The letter ‘G’ was introduced in theOld Latin periodas a variant of ‘C‘ to distinguish voiced/ɡ/from voiceless/k/. The recorded originator of ‘G’ is freedmanSpurius Carvilius Ruga, the first Roman to open a fee-paying school, who taught around 230BCE. At this time, ‘K‘ had fallen out of favor, and ‘C’, which had formerly represented both/ɡ/and/k/before open vowels, had come to express/k/in all environments.
Ruga’s positioning of ‘G’ shows thatalphabetic orderrelated to the letters’ values asGreek numeralswas a concern even in the 3rd century BC. According to some records, the original seventh letter, ‘Z’, had been purged from the Latin alphabet somewhat earlier in the 3rd century BC by theRoman censorAppius Claudius, who found it distasteful and foreign.Sampson (1985) suggests that: “Evidently the order of the alphabet was felt to be such a concrete thing that a new letter could be added in the middle only if a ‘space’ was created by the dropping of an old letter.”
George Hempl(1899) proposes that there never was such a “space” in the alphabet and that in fact ‘G’ was a direct descendant ofzeta. Zeta took shapes like ⊏ in some of theOld Italic scripts; the development of themonumentalform ‘G’ from this shape would be exactly parallel to the development of ‘C’ fromgamma. He suggests that the pronunciation/k/>/ɡ/was due to contamination from the also similar-looking ‘K’.
The modernlowercase‘g’ has two typographic variants: the single-storey (sometimesopentail) ‘
‘ and the double-storey (sometimeslooptail) ‘
‘. The single-storey form derives from the majuscule (uppercase) form by raising theserifthat distinguishes it from ‘c’ to the top of the loop, thus closing the loop, and extending the vertical stroke downward and to the left. The double-storey form (g) had developed similarly, except that some ornate forms then extended the tail back to the right, and to the left again, forming a closedbowlor loop. The initial extension to the left was absorbed into the upper closed bowl. The double-storey version became popular when printing switched to “Roman type” because the tail was effectively shorter, making it possible to put more lines on a page. In the double-storey version, a small top stroke in the upper-right, often terminating in an orb shape, is called an “ear”.
⟩ as typographic equivalents,and this decision was reaffirmed in 1993.While the 1949Principles of the International Phonetic Associationrecommended the use of ⟨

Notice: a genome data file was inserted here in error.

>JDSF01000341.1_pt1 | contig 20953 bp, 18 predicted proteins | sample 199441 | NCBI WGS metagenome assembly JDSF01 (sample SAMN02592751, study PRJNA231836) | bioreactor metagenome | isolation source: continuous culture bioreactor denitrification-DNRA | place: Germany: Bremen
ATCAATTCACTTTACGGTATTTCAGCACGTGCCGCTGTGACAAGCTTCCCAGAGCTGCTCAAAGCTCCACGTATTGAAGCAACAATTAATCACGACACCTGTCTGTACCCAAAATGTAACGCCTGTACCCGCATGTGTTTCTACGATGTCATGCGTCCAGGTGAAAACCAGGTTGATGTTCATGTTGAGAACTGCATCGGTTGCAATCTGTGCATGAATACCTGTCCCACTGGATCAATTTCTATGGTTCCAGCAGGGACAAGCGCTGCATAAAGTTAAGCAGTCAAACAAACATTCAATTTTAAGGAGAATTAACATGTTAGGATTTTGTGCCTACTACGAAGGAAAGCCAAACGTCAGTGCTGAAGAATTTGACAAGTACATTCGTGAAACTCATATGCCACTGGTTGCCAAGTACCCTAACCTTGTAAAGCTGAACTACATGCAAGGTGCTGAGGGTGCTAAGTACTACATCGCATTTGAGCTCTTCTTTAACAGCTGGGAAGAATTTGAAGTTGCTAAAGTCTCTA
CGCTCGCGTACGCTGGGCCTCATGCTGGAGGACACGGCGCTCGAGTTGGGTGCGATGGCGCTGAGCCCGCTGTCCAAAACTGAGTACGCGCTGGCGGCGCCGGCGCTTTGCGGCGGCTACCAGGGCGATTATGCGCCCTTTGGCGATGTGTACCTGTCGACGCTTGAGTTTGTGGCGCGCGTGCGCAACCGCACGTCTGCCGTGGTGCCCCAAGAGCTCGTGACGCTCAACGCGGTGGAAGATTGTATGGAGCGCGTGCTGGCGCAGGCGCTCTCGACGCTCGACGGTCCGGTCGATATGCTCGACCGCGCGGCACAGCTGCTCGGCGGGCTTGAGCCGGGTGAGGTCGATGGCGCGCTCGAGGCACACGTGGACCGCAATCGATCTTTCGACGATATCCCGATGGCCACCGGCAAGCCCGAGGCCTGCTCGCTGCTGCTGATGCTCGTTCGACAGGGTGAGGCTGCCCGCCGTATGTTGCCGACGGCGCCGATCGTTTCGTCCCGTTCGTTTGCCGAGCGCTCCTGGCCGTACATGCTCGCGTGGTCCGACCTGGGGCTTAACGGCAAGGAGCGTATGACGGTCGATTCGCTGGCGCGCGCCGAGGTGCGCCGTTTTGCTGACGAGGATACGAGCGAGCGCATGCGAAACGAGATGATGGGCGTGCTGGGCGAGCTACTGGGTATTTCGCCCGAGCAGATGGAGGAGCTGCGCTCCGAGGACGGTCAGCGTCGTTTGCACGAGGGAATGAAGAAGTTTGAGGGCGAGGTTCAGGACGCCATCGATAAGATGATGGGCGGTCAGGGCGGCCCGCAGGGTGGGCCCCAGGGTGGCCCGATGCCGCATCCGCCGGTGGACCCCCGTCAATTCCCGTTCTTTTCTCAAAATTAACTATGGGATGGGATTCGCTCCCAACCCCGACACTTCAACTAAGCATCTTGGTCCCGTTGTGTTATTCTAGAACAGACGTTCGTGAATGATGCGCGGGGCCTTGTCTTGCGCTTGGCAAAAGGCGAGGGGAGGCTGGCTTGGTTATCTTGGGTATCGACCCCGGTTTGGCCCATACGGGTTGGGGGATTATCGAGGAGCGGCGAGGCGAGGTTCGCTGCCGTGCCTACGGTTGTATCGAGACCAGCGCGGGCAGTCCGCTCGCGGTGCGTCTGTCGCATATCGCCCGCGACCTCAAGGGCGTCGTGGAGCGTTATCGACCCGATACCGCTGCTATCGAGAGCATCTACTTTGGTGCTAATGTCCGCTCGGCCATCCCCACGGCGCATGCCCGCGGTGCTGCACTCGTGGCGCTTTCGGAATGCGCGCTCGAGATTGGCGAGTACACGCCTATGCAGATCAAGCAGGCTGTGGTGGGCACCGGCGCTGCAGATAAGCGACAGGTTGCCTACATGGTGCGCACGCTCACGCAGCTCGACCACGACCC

⟩ for a velar plosive and ⟨ɡ⟩ for an advanced one for languages where it is preferable to distinguish the two, such as Russian,this practice never caught on.The 1999Handbook of the International Phonetic Association, the successor to thePrinciples, abandoned the recommendation and acknowledged both shapes as acceptable variants.
Wong et al. (2018) found that native English speakers have little conscious awareness of the looptail ‘g’ (
).They write: “Despite being questioned repeatedly, and despite being informed directly that G has two lowercase print forms, nearly half of the participants failed to reveal any knowledge of the looptail ‘g’, and only 1 of the 38 participants was able to write looptail ‘g’ correctly.”
In words of Romance origin, ⟨g⟩ is mainly soft before ⟨e⟩ (including the digraphs ⟨ae⟩ and ⟨oe⟩), ⟨i⟩, or ⟨y⟩, and hard otherwise. Soft ⟨g⟩ is also used in many words that came into Englishthroughmedieval or modern Romance languages from languages without soft ⟨g⟩ (like Ancient Latin and Greek) (e.g.fragileorlogic). There are many English words of non-Romance origin where ⟨g⟩ is hard though followed by ⟨e⟩ or ⟨i⟩ (e.g.get,gift), and a few in which ⟨g⟩ is soft though followed by ⟨a⟩ such asgaolormargarine.
The double consonant ⟨gg⟩ has the value/ɡ/(hard ⟨g⟩) as innugget, with very few exceptions:/ɡd͡ʒ/insuggestand/d͡ʒ/inexaggerateandveggies.
The digraph ⟨dg⟩ has the value/d͡ʒ/(soft ⟨g⟩), as inbadger. Non-digraph ⟨dg⟩ can also occur, in compounds likefloodgateandheadgear.
Non-digraph ⟨gn⟩ also occurs, as insignature,agnostic
The trigraph ⟨ngh⟩ has the value/ŋ/as inginghamordinghy. Non-trigraph ⟨ngh⟩ also occurs, in compounds likestrongholdanddunghill.
Most Romance languages and some Nordic languages also have two main pronunciations for ⟨g⟩, hard and soft. While the soft value of ⟨g⟩ varies in different Romance languages (/ʒ/in French andPortuguese,[(d)ʒ]inCatalan,/d͡ʒ/in Italian and Romanian, and/x/in most dialects of Spanish), in all except Romanian and Italian, soft ⟨g⟩ has the same pronunciation as the ⟨j⟩.
In Italian and Romanian, ⟨gh⟩ is used to represent/ɡ/before front vowels where ⟨g⟩ would otherwise represent a soft value. In Italian and French, ⟨gn⟩ is used to represent thepalatal nasal/ɲ/, a sound somewhat similar to the ⟨ny⟩ in Englishcanyon. In Italian, thetrigraph⟨gli⟩, when appearing before a vowel or as the article and pronoungli, represents thepalatal lateral approximant/ʎ/.
Other languages typically use ⟨g⟩ to represent/ɡ/regardless of position.
Amongst European languagesCzech,Dutch,FinnishandSlovakare an exception as they do not have/ɡ/in their native words. InDutch⟨g⟩ represents avoiced velar fricative/ɣ/instead, a sound that does not occur in modern English, but there is a dialectal variation: many Netherlandic dialects use a voiceless fricative ([x]or[χ]) instead, and in southern dialects it may be palatal[ʝ]. Nevertheless, word-finally it is always voiceless in all dialects, including the standard Dutch of Belgium and the Netherlands. On the other hand, some dialects (like Amelands), may have a phonemic/ɡ/.
Faroeseuses ⟨g⟩ to represent/dʒ/, in addition to/ɡ/, and also uses it to indicate aglide.
In Maori (Te Reo Māori), ⟨g⟩ is used in the digraph ⟨ng⟩ which represents thevelar nasal/ŋ/and is pronounced like the ⟨ng⟩ insinger.
In olderCzechandSlovakorthographies, ⟨g⟩ was used to represent/j/, while/ɡ/was written as ⟨ǧ⟩ (⟨g⟩ withcaron).